The Library of All Knowledge
Play Rider to Racer Series:
New Bike Prep
Basically the word of the day is grease. (Lots of it.) Actually there is more to that. The problem with the bike as it comes from the factory is that they kind of skimp on the grease. Also there is a few bulletproofing tricks that can be done at this stage too.
Airbox and air filter
Take the airbox off the bike and disassemble it. Then apply a bead of silicone sealant and reassemble it while it cures. This will provide a seal against dirt getting it. Some people suggest coating the inside the airbox with a layer of grease to catch dust. Personally I wouldn't bother, considering the conditions in BC. Also take the air filter and oil it properly. The manufacturers tend to under oil the filter letting dust get by. Also I would add a bead of grease to the base of the filter so it makes a good seal at the base.
Check the fluid levels for everything. Make sure that the oil levels are good in the brakes, transmission, radiator, and forks. I would be a bit careful with the brakes. The master cylinder may indicate that the fluid levels are OK but there may be air trapped in the lines. I would bleed the brakes and replace them with fresh fluid. (I don't know about you but I do need the brakes once and a while.) Also check the carb to make sure that the float level is set correctly.
Check the bolts for tightness. I have heard that rear sprocket bolts are notorious for vibrating loose. I would remove and apply loc-tite to them. Silicone sealant also works good for that as well.
Adjust the controls for your liking. I also would remove the clutch and brake perches to wrap a layer of teflon tape around them so that they spin in a crash instead of braking. Also check to see if the throttle tube is placed correctly so that it doesn't catch on the bar end.
Things slide better when well greased. However the manufacturers want to skimp on lubricants because they have to grease several thousand bikes. Check the chain and give it a bit of chain lube. Give the seals on the wheel bearings a coat too to prevent overheating and repel water. The rear suspension is usually in need of major attention. There are quite a number of expensive needle bearings that are screaming for grease. (Its a lot better than you screaming for new bearings.) The other thing to check is the clutch plates. I was entertained one year by the sight of the owner of a brand new Honda XR-600 trying to soak his clutch plates a mere hour before the race. Take the plates out and soak them in oil. If you don't want to replace the oil in the transmission you can lay the bike down first, so you can remove the clutch cover with spilling a drop. (I hope I don't have to tell you to lay the bike down with the clutch cover up.) Another biggie is to grease the steering stem bearings and make sure the triple clamp is tightened properly. Also fire some cable lube down the throttle and clutch cables.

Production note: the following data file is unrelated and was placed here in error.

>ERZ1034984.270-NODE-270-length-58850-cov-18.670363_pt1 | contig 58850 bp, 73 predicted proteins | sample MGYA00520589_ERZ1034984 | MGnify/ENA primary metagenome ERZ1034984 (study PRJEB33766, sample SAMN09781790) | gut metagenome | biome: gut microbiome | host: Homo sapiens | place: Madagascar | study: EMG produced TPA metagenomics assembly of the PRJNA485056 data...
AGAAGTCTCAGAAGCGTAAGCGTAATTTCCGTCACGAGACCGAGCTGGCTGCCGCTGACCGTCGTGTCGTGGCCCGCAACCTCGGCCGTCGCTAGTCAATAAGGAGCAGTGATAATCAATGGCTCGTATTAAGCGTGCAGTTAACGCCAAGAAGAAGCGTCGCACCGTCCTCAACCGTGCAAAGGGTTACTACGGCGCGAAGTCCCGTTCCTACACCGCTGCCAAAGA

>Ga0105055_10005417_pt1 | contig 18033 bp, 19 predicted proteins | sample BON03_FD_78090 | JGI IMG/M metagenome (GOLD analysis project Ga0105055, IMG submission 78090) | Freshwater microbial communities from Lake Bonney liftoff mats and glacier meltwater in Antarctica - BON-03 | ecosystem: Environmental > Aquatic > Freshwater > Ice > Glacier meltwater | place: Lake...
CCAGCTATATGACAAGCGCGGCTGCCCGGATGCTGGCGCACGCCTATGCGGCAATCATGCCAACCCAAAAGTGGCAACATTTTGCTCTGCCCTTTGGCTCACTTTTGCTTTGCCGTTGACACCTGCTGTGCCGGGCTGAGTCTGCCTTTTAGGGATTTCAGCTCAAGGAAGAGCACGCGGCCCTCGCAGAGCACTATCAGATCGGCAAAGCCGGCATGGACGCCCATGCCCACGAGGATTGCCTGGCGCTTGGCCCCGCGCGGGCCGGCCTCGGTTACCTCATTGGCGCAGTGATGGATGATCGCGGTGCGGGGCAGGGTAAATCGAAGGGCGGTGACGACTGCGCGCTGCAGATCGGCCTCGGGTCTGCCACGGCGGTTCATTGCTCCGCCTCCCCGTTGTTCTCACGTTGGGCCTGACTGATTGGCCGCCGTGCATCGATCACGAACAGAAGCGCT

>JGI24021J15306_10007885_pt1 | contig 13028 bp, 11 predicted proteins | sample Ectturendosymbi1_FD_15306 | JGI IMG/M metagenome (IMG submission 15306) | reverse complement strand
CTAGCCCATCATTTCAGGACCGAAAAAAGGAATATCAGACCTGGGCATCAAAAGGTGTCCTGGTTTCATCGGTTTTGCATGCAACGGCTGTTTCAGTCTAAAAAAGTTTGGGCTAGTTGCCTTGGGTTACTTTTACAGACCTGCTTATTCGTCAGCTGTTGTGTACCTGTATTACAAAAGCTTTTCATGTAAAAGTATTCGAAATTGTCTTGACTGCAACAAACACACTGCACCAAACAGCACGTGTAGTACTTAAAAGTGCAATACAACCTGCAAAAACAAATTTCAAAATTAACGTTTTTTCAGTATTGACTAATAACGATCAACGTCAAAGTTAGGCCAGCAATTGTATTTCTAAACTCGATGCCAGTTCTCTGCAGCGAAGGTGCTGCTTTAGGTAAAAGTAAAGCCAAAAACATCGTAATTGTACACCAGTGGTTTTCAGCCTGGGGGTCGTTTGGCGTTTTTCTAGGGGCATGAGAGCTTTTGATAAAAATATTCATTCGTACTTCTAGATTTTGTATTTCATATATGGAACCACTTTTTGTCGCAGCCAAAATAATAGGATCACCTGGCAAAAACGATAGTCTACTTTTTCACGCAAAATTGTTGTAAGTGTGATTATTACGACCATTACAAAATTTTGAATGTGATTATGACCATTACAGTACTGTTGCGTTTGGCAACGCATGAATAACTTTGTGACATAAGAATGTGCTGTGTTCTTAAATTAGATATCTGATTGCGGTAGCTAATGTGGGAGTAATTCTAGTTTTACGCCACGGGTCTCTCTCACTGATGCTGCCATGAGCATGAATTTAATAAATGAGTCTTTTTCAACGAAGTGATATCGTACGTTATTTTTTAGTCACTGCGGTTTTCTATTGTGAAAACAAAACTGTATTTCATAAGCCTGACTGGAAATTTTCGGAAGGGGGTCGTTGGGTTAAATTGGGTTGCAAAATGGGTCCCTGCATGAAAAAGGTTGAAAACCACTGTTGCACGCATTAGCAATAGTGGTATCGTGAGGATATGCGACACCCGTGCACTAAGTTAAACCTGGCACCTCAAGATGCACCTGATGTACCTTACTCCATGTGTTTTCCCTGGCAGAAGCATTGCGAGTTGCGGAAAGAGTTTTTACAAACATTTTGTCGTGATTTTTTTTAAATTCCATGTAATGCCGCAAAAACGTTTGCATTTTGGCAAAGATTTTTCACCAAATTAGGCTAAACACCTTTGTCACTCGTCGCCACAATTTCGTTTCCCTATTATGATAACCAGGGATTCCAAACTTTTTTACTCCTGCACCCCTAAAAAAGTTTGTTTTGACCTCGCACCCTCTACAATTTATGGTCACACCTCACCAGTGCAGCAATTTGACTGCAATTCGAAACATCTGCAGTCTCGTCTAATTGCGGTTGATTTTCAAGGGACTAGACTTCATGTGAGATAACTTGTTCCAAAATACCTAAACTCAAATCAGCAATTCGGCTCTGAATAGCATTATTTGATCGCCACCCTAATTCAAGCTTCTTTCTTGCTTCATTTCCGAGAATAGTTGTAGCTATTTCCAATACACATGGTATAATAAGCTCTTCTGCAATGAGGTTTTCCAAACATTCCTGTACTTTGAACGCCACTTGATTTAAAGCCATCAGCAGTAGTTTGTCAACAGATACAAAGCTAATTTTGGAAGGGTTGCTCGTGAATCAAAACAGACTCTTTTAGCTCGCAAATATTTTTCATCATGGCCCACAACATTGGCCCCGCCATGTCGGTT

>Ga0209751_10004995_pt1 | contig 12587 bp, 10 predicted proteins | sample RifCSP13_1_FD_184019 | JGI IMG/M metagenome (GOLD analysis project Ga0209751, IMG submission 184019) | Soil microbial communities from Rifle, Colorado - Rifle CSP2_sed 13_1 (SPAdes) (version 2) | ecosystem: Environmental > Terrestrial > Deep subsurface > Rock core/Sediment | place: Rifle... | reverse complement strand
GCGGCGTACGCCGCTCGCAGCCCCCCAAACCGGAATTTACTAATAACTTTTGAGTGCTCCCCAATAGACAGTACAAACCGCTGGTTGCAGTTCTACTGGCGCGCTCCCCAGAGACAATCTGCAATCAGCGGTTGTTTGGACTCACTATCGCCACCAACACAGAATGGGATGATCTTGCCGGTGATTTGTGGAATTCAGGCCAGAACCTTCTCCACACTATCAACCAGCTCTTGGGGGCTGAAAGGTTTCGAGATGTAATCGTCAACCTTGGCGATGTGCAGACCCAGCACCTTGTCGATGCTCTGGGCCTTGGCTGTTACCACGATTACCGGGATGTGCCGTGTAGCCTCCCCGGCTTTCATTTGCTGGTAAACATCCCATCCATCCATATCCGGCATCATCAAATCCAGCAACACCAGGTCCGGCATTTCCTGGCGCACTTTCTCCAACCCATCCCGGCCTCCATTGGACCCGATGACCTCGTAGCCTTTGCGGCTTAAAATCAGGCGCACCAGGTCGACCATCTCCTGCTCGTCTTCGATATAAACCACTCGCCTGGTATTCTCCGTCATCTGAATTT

Besides checking oil levels, make sure that there is no pressure build up due to shipping. Release the pressure by undoing the screw or schraeder (tire) valve on the top of the fork. (For a joke tell your competition that the best way to release pressure is to undo the bottom screw.)
Also make sure the triple clamp bolts aren't overtightened. This can cause some problems with the fork action. Also change the fork fluids after five rides or so to remove any crap left over during the manufacturing process.
When tires are installed they are inflated to 50psi to set the bead. Then the pressure is dropped to about 12psi for use. Sometimes the manufacturers forget to drop the pressure. Riding with 50psi tires is a bitch.
A great place to use the leftover silicone sealant is on the magneto cover. Also get some high temp silicone and seal the joints on the exhaust pipe. This will prevent the joints from drooling. (But leave the big hole at the end of the pipe open.) But if you want to seal a big hole you can fill the left side of the handlebar to prevent dirt from entering the bars and getting into the throttle end. You can also fill the axles to prevent dirt and moisture from rusting them out from the inside.
Use contact cleaner to clean the rotors. During manufacturing the rotors sometimes get a coating of cosmoline to prevent rusting. However get this in your brake pads and then look forward to either buying new ones or grinding off about 1/8th of an inch to remove the contamination.
Check the spokes to see if they're tight and the wheels is true. On some bikes, such as the Kawasaki they recommend that your drip loc-tite into the spokes closest to the rim lock to since they are prone to coming loose.
You do not have to change the jetting or the pre-mix to get it to run a little richer if you follow this simple procedure. First ride at an easy pace for about fifteen minutes, then let the bike completely cool. Then repeat this step two or three times. The aim here is to get the rings to seat properly. Then ride a little harder for about 30 minutes. After this is done then go riding. When you're done for the day then change the oil in the transmission to flush out debris.
The bottom line is that you have to basically strip down your bike and rebuild it. I know it sounds like work, but then so is rebuilding your bike halfway through the season, or pushing a dead bike through the woods. If you do give the bike a good and thorough check, then you'll have a bike that can last and you can keep your mind on the important things such as winning and fooling around with the trophy girl.
Contents Copyright (C) Michael Fodor 2012.